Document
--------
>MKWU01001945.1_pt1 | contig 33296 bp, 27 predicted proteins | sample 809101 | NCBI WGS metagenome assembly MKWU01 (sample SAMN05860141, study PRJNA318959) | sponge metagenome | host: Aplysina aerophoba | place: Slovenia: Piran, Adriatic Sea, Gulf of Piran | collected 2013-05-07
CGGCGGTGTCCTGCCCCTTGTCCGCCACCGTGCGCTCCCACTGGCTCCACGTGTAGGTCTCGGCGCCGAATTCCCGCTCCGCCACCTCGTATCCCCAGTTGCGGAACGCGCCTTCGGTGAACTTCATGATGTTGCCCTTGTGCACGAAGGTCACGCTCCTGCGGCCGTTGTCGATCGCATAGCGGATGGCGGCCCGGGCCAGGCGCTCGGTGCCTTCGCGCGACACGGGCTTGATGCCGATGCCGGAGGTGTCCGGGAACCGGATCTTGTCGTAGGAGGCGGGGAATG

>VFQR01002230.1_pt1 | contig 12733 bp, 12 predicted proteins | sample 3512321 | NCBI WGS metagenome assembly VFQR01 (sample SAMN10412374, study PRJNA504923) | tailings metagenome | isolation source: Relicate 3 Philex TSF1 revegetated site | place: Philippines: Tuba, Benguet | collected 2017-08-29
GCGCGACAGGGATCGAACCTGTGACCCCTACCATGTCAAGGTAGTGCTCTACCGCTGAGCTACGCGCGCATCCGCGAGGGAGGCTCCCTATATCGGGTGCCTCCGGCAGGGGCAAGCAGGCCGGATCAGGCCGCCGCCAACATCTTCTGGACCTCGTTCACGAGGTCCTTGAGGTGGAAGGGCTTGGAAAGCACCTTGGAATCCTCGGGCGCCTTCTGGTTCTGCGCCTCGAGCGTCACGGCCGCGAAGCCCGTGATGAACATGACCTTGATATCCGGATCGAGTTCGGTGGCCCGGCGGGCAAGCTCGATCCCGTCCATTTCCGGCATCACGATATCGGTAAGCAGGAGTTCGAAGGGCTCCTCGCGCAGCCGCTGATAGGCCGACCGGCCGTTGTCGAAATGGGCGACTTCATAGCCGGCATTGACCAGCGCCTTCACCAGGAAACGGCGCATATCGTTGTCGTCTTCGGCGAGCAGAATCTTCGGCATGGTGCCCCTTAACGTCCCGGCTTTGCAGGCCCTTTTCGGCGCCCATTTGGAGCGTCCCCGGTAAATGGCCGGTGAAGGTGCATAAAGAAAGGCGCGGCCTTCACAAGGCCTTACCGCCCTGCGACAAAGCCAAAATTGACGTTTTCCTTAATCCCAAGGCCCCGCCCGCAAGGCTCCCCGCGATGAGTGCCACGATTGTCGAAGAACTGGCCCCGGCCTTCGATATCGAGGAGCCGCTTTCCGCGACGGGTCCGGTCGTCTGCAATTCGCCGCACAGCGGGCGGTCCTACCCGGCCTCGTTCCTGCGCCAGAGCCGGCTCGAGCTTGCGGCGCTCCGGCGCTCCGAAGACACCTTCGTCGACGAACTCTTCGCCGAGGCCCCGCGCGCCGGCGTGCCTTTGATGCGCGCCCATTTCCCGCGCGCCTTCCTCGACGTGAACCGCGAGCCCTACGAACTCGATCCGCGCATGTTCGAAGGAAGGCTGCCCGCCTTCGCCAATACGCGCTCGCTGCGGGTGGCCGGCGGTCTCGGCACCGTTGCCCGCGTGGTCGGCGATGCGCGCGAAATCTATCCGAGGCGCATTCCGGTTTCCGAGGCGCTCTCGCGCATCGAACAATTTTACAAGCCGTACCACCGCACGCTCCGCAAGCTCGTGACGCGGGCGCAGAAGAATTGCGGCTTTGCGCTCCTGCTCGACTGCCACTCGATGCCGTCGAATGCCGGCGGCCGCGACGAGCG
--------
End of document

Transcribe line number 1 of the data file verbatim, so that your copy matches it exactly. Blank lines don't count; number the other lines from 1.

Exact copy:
>MKWU01001945.1_pt1 | contig 33296 bp, 27 predicted proteins | sample 809101 | NCBI WGS metagenome assembly MKWU01 (sample SAMN05860141, study PRJNA318959) | sponge metagenome | host: Aplysina aerophoba | place: Slovenia: Piran, Adriatic Sea, Gulf of Piran | collected 2013-05-07